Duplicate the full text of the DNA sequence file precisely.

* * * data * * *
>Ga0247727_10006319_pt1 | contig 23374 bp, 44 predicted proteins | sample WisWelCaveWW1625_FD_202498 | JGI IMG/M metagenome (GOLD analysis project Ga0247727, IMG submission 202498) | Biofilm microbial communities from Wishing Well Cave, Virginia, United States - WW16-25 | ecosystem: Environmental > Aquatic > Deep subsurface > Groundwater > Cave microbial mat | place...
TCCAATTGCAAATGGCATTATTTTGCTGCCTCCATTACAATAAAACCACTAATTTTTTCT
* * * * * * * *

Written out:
>Ga0247727_10006319_pt1 | contig 23374 bp, 44 predicted proteins | sample WisWelCaveWW1625_FD_202498 | JGI IMG/M metagenome (GOLD analysis project Ga0247727, IMG submission 202498) | Biofilm microbial communities from Wishing Well Cave, Virginia, United States - WW16-25 | ecosystem: Environmental > Aquatic > Deep subsurface > Groundwater > Cave microbial mat | place...
TCCAATTGCAAATGGCATTATTTTGCTGCCTCCATTACAATAAAACCACTAATTTTTTCT